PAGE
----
Due to COVID the band will not have the ability to perform in concert over the winter months. However, the band anticipates releasing a video with three songs: “Seven Nation Army,” by the White Stripes, “London Calling,” by The Clash and “One Way or Another,” by Blondie. “This is the first time we have made a video like this, and although it is not as exciting as performing live, it is a great alternative.” says Sam Bates.

Remembering 9-11 and Veterans

By Blue Print Staff

Each year, Haldane’s History Club marks the anniversary of 9/11, and this year, the 10-year anniversary was no different. The club places 2,977 flags outside the high school to represent the number of those who lost their lives that day. They also tie yellow ribbons around trees on campus.

To further recognize the sacrifice of veterans and to show their respect, the History Club asked members of the high school community to bring in photos of a loved one who is a member of the armed forces. They then posted photos on a bulletin board in the lobby for all to see and celebrate.

Bulletin board

The History Club created this bulletin board honoring veterans.

This November, the ROAR (Reaching Out for Animal Rights) and LEO clubs hosted a “Kongs-giving” event asking all Haldane students, K-12, to donate Kong toys and treats for the Dutchess SPCA. Signs and donation bins were placed in the lobbies of all three buildings and students donated over 40 Kong toys.

roar donation

Members of ROAR (Reaching out for Animal Rights) collected Kong toys for dogs at the Dutchess SPCA.

A group of students visited the Dutchess County shelter in Hyde Park on Nov. 24 to ensure the dogs would have delicious Thanksgiving meals!

The Spotlight

By Kiera Shanahan

This article is the first of a series called The Spotlight in which I will be interviewing different artists throughout the school, to shine the light on them, their talents and all art has to offer. I hope this new series will inspire more artists out there to keep creating, writing and performing.

The Philipstown Depot Theatre has been a part of the Hudson Valley community for 25 years. The theater was started in 1996 by a group of local visionaries and has been providing theatrical and musical entertainment for the community ever since.

This past September, two Haldane High School students put their artistic talents toward commemorating the theater’s 25th anniversary in the form of a mural, featuring a silhouette of the theater surrounded by colorful designs.

Celia Drury and Olivia Flanagan

Celia Drury and Olivia Flanagan (Photo by Kiera Shanahan)

Olivia Flanagan and Celia Drury (both grade 11), the artists behind the mural, say that they were given a logo to stick to, but were given free rein of interpretation on bringing that logo to life. “We tried to represent the exciting artistic energy of the fine establishment of the Philipstown Depot Theatre,” said Olivia.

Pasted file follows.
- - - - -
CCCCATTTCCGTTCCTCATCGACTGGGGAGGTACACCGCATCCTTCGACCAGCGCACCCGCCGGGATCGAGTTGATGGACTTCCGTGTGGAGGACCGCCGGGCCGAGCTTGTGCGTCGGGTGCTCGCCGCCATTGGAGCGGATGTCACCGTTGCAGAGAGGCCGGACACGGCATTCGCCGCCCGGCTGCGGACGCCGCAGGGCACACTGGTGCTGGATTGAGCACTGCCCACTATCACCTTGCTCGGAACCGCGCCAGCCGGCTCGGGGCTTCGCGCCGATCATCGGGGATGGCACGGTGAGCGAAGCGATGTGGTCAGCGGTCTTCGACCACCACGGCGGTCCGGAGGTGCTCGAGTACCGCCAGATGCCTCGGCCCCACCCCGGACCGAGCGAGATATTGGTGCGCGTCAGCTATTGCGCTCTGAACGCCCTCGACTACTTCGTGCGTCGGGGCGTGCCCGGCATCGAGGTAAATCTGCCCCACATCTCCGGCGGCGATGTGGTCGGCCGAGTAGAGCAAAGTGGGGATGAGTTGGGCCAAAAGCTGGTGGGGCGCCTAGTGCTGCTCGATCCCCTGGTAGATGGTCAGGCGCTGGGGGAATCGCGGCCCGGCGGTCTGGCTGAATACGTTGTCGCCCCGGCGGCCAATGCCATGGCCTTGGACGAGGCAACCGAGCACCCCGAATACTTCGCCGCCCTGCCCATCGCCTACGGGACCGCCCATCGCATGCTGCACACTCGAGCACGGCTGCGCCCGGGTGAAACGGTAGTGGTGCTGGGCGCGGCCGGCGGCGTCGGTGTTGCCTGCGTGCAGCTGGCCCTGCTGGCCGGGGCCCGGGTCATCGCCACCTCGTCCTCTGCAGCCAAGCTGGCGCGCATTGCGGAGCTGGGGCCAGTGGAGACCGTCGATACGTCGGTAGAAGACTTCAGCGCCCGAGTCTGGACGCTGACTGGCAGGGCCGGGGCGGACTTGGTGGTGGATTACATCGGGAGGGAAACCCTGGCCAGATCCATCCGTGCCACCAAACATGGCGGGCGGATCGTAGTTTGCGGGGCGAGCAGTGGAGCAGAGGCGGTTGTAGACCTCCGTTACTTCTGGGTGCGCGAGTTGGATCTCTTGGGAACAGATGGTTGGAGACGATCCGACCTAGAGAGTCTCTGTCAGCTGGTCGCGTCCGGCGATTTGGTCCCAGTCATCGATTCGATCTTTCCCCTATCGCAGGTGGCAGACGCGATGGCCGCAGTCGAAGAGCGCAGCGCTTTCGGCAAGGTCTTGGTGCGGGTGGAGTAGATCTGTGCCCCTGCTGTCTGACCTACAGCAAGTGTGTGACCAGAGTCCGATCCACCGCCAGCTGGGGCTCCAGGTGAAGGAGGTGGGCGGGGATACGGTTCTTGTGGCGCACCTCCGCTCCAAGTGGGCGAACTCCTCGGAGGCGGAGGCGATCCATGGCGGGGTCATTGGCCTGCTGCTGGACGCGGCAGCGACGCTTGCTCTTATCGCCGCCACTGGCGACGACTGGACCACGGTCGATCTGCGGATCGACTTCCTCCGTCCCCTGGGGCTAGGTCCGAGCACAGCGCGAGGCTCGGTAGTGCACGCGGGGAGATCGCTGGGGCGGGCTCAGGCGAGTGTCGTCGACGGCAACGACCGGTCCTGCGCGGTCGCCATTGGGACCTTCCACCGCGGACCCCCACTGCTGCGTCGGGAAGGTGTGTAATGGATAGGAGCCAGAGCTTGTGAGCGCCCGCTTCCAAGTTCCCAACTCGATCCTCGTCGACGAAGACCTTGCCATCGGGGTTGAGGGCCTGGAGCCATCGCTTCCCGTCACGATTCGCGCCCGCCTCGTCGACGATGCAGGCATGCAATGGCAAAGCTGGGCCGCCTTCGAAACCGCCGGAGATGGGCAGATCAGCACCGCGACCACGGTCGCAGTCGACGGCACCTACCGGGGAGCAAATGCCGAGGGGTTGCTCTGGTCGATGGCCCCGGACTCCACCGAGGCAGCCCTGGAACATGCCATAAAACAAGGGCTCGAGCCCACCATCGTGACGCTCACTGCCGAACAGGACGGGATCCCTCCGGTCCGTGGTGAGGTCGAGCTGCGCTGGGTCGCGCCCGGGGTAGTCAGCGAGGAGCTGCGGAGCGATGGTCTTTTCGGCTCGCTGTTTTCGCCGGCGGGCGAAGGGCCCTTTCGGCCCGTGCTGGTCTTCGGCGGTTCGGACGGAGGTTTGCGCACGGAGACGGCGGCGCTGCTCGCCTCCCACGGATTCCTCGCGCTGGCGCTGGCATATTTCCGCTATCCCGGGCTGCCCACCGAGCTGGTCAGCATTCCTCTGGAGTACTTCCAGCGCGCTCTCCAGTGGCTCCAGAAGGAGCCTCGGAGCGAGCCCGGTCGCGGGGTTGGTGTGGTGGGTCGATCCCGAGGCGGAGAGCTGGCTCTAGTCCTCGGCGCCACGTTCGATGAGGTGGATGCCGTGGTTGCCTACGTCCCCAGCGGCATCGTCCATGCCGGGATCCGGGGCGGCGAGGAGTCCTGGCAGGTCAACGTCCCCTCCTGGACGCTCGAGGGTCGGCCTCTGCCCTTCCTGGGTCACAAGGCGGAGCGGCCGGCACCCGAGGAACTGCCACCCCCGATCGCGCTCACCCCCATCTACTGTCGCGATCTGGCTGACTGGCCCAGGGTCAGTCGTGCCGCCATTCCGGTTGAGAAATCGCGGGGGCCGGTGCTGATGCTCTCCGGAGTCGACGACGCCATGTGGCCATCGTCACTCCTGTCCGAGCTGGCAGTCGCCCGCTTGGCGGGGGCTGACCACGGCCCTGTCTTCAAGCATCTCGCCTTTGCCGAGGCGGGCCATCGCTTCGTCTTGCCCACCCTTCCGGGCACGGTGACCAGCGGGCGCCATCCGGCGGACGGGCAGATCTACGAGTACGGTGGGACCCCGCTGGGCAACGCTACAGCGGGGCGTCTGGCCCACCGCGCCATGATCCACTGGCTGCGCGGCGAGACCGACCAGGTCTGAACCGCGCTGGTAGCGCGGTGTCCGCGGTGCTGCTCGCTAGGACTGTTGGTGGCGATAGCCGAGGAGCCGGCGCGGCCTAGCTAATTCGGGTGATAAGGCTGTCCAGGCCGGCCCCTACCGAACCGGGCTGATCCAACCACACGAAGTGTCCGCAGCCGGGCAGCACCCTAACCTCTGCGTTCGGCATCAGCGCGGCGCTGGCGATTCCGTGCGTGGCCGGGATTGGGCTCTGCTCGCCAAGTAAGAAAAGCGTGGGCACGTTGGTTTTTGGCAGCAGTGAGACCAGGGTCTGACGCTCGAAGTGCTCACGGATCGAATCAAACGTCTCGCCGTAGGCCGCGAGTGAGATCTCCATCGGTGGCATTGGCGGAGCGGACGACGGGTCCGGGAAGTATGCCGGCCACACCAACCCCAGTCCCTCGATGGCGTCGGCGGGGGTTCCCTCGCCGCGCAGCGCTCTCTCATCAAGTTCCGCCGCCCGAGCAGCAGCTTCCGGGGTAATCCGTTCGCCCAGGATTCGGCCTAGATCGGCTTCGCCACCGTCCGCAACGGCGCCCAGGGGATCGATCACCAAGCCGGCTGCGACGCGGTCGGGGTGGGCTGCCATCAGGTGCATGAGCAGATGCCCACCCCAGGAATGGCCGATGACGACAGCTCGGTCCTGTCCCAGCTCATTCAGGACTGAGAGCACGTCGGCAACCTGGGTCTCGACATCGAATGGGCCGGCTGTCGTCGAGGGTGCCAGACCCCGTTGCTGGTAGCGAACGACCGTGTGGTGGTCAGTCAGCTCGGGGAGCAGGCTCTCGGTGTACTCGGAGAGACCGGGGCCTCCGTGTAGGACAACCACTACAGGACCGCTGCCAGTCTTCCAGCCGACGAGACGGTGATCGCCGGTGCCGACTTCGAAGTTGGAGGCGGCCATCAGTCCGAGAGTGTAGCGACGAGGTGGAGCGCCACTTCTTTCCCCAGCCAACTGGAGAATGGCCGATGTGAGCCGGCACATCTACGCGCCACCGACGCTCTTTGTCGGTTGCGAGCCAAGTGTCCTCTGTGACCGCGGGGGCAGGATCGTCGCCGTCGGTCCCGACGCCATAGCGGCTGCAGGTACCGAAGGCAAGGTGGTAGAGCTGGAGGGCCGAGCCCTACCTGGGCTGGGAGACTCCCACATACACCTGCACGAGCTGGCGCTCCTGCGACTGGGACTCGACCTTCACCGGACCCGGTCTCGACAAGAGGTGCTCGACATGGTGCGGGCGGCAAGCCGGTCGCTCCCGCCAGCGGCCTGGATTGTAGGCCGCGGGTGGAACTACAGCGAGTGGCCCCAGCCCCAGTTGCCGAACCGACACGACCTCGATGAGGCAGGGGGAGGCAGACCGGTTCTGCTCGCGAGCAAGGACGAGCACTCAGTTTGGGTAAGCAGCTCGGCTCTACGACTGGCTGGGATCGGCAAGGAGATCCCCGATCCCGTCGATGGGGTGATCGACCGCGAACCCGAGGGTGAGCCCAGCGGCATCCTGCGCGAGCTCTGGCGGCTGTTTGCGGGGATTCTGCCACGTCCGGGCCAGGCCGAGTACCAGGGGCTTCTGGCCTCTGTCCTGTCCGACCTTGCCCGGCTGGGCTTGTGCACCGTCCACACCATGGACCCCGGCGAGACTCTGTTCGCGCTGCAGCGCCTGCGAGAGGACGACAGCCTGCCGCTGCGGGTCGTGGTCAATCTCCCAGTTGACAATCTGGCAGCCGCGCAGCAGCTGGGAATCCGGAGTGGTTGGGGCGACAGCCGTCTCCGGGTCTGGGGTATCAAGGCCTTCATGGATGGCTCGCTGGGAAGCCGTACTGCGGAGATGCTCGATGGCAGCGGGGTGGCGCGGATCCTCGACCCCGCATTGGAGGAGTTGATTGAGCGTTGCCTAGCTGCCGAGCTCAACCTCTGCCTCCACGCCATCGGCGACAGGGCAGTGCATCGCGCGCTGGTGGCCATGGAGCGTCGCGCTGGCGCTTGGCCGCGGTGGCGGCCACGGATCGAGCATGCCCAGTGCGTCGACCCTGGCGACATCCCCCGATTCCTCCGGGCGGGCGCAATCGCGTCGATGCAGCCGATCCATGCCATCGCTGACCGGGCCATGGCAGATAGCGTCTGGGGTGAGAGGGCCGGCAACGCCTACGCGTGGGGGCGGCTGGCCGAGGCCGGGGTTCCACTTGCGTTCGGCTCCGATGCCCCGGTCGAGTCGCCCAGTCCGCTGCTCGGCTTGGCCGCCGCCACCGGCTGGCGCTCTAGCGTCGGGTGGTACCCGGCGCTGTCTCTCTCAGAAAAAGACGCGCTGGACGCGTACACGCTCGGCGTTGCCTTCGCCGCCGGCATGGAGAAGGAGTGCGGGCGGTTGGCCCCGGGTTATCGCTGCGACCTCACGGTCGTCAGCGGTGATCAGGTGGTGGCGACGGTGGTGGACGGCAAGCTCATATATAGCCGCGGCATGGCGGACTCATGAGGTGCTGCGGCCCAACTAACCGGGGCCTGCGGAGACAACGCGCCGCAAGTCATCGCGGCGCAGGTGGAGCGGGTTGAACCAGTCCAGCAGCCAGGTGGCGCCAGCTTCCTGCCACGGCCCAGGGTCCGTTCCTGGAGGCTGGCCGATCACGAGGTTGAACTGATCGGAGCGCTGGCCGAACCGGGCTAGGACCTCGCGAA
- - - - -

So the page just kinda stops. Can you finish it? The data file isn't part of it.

The Mystery of Edwin Drood had just been performed at the theater, and Celia says this was a source of inspiration for them, as well.

“[The actor] was doing these really expressive hand movements throughout the whole show, and I feel like that kind of expressiveness, through body as well as words, was really fitting into what theater is all about,” she said. She translated this expressiveness into their painting by an image of a hand featured at the right of the mural, right above their signatures.

For both artists, this is their first public mural. “A lot of my friends are involved there, and it’s a really wonderful community,” Olivia said. “It felt really good to be included and get involved.”

Olivia and Celia say they have been painting murals together in Olivia’s room for years, but this is the first time that their work has been exhibited for all the public to see. “It was fun to finally do one for the public,” Celia said.


The mural at the Philipstown Depot Theatre (Photo by Kiera Shanahan)

Before we ran out of time, I had one final question for the pair. Did they have any advice for other artists out there?

Celia and Olivia took a moment to think. “I think making art with friends expands your artistic lens,” Celia began. “It expands your artistic ability more than you think it would.”

“Don’t be afraid to take on big projects,” Olivia added. “Because I think they transform you as an artist as much as they transform the community that they exist with.”

“And don’t be afraid to make art for yourself,” Celia concluded. “Do things that you think are cool, just for you. You don’t always have to have a greater purpose in making something. Making murals and doing things for the community and other projects is really fun, but it’s also really fulfilling and important that you do art for yourself.”

Art is something that is very important, something the world cannot function without. Too often it is overlooked or overshadowed by events like sports and trends.